On this date in 1959, the Pirates traded Frank Thomas, Jim Pendelton, Johnny Powers and Whammy Douglass to the Reds in exchange for Harvey Haddix, Don Hoak and Smoky Burgess.
Frank Thomas had played all 8 of his years in the majors with the Bucs and he was coming off his best year, when he set career highs in HR (35) RBI's (109) and runs scored while batting .281. He lasted just one year for the Reds and struggled hitting just .225 with 12 HR's. Whammy Douglass had only appeared in the majors with the Bucs in 1957, and he never made it back after the trade. Johnny Powers was a 4 year veteran, spending his whole career as a backup outfielder / pinch hitter with the Pirates. After the trade he played just 43 games with the Reds, with 43 at-bats and 4 RBI's,hitting .256 that year. Jim Pendelton played just 2 partial seasons for the Bucs, and after joing the Reds he too lasted just 1 year, hitting .257 in 65 games with 9 RBI's.
Meanwhile, the Pirates got 3 regular players who would contribute to their World Series win in 1960. Burgess was a 32 year old, 9 year veteran catcher when he came over in the trade. He played 6 years for the Bucs, and hit .294 or better 4 of those seasons. He made 4 All-Star teams while in a Pittsburgh uniform and he hit .333 in the '60 series.
Don Hoak was 31 at the time, and a third baseman with 5 years experience. After hitting .294 with 65 RBI's in 155 games in 1959, Hoak would finish 2nd in the NL MVP voting in 1960 to teammate Dick Groat. He hit .282, scored 97 runs and drove in 79 while hitting 16 homers that year, but in the W.S. he hit just .217 in 23 at-bats. Don would be the regular Pirates 3rd baseman for 2 more years before finishing his career with the Phillies in 1963.
Harvey Haddix had played 7 years before joining the Bucs and had won 20 games back in 1953 then 18 the next year but never reached that level again. While with the Bucs he would win 45 games over 5 years. His 2 high points with the Pirates were his game 5 and 7 wins in the 1960 series, and his 12 inning perfect game that he lost in the 13th to the Braves on May 26th, 1959. Harvey also was a fine fielder, winning 2 Gold Gloves with the Bucs (3 total in his career) in 1959-1960.
Players born on this date include Charlie Heard, who was born on 1872, and played for the 1890 Pirates team that ended up being the worst team in franchise history. That team won just 23 games, losing 113 and Charlie didn't help their cause. A 18 year old right hander, he made his ML debut on July 14th, started the game and lost. All told, he pitched 6 games in 1890 and lost all 6 while posting a 8.39 ERA. He pitched 5 complete games, and in 44 innings total he allowed 107 base runners. He played 6 other games in the outfield and hit .186 in 43 at-bats. He also made 6 errors in his 12 game career.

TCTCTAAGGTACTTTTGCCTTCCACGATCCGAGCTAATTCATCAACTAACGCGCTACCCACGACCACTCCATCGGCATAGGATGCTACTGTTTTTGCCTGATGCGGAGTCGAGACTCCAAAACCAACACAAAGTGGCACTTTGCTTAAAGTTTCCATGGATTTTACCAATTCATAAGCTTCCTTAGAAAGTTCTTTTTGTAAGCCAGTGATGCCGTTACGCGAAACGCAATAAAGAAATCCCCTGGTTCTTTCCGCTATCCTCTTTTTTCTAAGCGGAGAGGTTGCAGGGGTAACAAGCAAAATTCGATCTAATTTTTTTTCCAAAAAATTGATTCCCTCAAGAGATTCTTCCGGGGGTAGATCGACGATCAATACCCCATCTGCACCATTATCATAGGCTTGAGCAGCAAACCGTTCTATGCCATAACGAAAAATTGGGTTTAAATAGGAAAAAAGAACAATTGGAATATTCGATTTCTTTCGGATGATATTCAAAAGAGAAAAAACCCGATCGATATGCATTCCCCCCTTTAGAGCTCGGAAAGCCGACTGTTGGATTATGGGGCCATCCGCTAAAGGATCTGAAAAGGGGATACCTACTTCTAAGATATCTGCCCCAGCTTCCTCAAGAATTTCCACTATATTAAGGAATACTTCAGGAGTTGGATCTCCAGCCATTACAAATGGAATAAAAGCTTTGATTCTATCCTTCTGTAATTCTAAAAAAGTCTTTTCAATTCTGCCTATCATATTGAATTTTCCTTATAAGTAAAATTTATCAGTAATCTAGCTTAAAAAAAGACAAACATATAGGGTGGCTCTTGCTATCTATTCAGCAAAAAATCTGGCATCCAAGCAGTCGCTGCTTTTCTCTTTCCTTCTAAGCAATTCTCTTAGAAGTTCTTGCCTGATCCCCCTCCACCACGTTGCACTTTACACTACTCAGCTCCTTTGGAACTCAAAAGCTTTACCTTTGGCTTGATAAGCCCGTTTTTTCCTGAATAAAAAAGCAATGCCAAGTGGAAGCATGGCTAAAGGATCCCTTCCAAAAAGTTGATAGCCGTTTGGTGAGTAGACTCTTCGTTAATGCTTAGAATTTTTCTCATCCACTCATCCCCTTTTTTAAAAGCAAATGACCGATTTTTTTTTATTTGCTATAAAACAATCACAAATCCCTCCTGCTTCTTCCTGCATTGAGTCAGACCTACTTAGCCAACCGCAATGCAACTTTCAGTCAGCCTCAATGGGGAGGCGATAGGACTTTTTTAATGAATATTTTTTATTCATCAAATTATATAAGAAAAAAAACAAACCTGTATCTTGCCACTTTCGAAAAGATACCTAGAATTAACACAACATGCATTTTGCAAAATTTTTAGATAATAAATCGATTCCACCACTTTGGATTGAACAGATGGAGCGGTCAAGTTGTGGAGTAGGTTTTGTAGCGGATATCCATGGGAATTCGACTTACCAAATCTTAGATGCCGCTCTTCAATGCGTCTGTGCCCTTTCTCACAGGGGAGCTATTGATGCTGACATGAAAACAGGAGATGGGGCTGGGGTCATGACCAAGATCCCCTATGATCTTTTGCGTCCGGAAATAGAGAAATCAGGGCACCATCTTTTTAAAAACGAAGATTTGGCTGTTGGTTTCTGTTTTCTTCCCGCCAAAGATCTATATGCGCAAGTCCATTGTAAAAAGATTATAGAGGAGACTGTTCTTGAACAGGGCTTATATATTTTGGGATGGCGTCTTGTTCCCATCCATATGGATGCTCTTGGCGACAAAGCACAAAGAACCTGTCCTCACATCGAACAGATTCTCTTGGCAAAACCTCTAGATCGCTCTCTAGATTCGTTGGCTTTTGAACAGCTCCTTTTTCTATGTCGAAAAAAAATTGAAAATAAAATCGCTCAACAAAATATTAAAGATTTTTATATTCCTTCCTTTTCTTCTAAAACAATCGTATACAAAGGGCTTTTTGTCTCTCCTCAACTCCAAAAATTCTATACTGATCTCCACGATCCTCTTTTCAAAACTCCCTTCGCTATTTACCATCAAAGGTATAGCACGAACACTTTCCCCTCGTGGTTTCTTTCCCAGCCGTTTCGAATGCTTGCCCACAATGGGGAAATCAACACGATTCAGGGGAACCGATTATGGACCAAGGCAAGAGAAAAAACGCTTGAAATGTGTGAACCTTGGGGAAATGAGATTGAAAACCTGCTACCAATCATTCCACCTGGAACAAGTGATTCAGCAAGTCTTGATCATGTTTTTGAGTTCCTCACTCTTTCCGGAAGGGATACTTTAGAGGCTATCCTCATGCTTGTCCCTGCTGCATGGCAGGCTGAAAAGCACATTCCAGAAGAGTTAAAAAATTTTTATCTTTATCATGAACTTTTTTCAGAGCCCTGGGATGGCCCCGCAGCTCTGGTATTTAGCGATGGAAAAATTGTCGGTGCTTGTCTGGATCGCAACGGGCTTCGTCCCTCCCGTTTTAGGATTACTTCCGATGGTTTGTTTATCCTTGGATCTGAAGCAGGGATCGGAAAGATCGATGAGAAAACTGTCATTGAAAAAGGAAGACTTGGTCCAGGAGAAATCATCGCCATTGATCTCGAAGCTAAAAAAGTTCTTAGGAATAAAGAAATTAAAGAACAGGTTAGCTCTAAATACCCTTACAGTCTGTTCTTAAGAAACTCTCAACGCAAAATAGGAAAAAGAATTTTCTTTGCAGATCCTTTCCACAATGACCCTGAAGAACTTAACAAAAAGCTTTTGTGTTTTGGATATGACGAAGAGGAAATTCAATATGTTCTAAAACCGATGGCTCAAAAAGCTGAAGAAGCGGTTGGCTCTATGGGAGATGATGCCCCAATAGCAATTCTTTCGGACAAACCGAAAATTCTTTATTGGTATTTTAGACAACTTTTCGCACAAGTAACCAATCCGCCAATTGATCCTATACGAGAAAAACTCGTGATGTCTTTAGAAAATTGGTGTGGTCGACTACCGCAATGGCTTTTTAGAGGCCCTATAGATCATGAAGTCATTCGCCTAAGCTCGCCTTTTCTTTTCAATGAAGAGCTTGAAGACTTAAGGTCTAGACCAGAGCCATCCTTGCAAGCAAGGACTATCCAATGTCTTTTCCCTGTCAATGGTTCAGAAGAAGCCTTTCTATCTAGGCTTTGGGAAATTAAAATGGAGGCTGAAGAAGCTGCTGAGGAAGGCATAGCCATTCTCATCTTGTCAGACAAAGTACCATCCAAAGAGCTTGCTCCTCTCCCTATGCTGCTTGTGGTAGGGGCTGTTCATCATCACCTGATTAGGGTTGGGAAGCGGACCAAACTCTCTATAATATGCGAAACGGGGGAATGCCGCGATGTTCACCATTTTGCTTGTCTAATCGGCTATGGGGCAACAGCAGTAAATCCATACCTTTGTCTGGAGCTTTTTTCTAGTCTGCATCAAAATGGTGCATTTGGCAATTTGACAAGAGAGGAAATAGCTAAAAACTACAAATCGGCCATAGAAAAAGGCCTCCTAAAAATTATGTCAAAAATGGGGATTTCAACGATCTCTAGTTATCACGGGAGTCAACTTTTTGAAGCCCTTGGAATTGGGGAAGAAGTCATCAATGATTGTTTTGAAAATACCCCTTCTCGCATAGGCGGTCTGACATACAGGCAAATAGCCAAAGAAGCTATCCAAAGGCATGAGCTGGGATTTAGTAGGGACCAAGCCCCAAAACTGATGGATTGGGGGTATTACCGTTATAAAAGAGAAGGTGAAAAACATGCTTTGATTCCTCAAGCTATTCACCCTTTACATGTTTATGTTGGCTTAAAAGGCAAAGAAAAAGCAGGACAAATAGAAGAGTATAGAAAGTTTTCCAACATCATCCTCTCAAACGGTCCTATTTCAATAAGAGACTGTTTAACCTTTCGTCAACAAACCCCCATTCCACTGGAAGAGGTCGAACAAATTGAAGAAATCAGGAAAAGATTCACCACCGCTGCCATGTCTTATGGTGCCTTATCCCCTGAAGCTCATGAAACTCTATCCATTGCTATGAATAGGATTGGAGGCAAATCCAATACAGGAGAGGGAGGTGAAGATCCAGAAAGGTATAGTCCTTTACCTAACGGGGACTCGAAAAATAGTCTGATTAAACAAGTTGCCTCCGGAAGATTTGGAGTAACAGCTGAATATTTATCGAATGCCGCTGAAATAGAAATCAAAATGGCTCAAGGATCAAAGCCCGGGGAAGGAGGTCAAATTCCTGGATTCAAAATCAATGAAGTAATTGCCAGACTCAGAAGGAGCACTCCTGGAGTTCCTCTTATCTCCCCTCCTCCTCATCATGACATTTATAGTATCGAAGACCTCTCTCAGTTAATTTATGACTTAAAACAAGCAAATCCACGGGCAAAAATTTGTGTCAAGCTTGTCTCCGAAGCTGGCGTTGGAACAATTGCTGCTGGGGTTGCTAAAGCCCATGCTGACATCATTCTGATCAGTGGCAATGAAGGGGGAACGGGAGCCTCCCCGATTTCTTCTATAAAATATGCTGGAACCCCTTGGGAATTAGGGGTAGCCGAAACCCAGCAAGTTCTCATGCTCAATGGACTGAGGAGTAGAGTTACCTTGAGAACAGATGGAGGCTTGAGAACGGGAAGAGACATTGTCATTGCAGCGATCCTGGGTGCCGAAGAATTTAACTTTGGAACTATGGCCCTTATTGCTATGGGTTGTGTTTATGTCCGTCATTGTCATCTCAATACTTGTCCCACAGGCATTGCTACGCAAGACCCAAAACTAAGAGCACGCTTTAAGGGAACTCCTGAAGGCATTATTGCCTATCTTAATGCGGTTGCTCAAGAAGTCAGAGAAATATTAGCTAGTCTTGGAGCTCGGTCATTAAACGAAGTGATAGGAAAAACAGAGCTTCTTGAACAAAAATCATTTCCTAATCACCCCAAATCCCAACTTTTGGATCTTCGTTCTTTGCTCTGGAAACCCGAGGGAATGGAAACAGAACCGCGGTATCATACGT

Matt Alexander, born in 1947, was a switch-hitting, pinch-runner / outfielder for the Bucs from 1978-1981. He played 103 games total for the Pirates, but batted just 27 times. He was signed by Pittsburgh on Sept 1, 1978 after being released earlier in the season by the A's. For the 1979 W.S. championship team, he hit an amazing .538 in 44 games on the season. The trick part to that is he batted just 13 times in those 44 games. He pinch ran once in the NLCS and scored a run and also pinch ran once in the W.S., but didn't cross the plate. He played sparingly his last 2 years and ended with 30 steals in 37 attempts with the Bucs and scored 36 runs, both numbers eclipsing his at-bat total with the team.
Hipolito Pena, a lefthand relief pitcher who played with the Bucs in 1986-87 turns 39 today. He made his ML debut as a September callup in 1986, but went just 0-3 8.64 in 10 games that year. The next season he pitched in 16 games and again went 0-3, but lowered his ERA to 4.56. He also saved one game each season and started just 1 game each year. He finished his ML career the next season with the Yankees and won his only career game, going 1-1 3.14 in 16 games for them in 1988.
Finally, Vin Campbell born in 1888 played for the 1910-11 Pirates teams. An outfielder who played all 3 positions, he hit .326 over 97 games in 1910, which was his first full season in the majors (he played 1 game for the 1908 Cubs). He also scored 42 runs and had 17 stolen bases. He finished 2nd that year in the NL to Philadelphia's Sherry Magee in batting average. The next season he hit .312, but played just 42 games because he was blocked by 2 future Hall of Famers, Max Carey and Fred Clarke and also by Owen Wilson, who is the all-time ML single season leader in triples. Campbell would finish a .310 hitter over 546 career games.